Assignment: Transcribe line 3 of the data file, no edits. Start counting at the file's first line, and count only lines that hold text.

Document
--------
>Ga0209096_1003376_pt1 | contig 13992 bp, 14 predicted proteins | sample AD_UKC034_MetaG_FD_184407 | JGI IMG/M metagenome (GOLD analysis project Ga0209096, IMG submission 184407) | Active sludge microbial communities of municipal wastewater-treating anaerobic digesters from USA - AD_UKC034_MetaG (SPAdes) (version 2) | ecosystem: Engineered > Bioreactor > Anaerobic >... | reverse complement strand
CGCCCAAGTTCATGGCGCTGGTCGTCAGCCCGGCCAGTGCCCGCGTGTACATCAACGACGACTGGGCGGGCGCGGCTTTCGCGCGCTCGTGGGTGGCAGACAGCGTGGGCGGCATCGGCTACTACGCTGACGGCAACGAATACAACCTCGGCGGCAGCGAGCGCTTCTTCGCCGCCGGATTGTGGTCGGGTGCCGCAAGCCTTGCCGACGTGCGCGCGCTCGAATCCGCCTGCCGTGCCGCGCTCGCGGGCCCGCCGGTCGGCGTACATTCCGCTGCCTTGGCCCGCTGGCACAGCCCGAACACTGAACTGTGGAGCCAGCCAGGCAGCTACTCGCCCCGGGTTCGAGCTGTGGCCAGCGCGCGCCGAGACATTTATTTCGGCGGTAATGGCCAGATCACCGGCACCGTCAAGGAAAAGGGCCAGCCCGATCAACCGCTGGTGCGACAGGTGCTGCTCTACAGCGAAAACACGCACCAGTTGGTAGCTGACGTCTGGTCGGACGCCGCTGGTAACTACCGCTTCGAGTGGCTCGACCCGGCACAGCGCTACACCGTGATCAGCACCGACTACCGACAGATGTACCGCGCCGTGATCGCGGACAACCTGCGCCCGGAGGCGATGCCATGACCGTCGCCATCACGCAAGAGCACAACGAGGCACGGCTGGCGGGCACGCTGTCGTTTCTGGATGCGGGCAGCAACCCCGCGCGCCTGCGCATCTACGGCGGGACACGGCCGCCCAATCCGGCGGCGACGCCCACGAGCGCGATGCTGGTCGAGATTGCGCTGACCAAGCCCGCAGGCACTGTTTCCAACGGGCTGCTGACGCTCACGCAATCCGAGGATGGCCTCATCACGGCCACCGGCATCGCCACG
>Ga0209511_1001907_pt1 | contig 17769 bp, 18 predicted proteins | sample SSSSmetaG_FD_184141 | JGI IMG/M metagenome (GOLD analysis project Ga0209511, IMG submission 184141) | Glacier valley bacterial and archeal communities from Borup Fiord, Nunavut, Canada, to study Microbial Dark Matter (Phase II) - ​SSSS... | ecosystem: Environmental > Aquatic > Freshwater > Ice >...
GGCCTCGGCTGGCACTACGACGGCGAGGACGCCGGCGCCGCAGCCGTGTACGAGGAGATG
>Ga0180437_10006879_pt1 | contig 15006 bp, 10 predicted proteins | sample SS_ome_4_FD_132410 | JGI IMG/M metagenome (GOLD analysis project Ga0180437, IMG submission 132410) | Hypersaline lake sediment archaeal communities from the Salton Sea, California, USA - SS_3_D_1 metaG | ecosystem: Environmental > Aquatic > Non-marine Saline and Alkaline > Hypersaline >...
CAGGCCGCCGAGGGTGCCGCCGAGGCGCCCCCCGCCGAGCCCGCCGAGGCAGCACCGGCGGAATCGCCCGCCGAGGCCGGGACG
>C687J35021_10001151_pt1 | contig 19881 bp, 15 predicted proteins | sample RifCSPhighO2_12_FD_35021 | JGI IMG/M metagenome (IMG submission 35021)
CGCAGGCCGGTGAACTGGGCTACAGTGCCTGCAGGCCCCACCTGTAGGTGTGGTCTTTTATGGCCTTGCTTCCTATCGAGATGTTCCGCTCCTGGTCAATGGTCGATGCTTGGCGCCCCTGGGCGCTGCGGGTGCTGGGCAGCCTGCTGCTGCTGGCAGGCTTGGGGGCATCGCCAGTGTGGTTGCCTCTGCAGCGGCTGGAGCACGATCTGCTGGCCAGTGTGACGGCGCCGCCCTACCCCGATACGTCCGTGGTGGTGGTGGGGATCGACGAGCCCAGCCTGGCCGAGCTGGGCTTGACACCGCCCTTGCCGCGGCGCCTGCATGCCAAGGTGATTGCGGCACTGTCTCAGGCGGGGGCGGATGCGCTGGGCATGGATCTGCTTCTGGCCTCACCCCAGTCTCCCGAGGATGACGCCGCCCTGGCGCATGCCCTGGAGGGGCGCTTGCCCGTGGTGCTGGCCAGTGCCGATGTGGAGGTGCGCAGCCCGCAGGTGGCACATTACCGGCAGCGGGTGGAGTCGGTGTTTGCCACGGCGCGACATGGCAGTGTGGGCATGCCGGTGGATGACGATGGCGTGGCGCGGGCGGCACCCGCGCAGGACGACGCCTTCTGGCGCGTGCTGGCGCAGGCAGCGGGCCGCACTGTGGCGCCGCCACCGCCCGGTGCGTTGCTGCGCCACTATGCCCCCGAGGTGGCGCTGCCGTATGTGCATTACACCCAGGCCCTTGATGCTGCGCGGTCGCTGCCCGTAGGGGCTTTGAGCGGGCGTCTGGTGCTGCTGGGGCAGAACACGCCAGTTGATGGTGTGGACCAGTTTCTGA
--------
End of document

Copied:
>Ga0209511_1001907_pt1 | contig 17769 bp, 18 predicted proteins | sample SSSSmetaG_FD_184141 | JGI IMG/M metagenome (GOLD analysis project Ga0209511, IMG submission 184141) | Glacier valley bacterial and archeal communities from Borup Fiord, Nunavut, Canada, to study Microbial Dark Matter (Phase II) - ​SSSS... | ecosystem: Environmental > Aquatic > Freshwater > Ice >...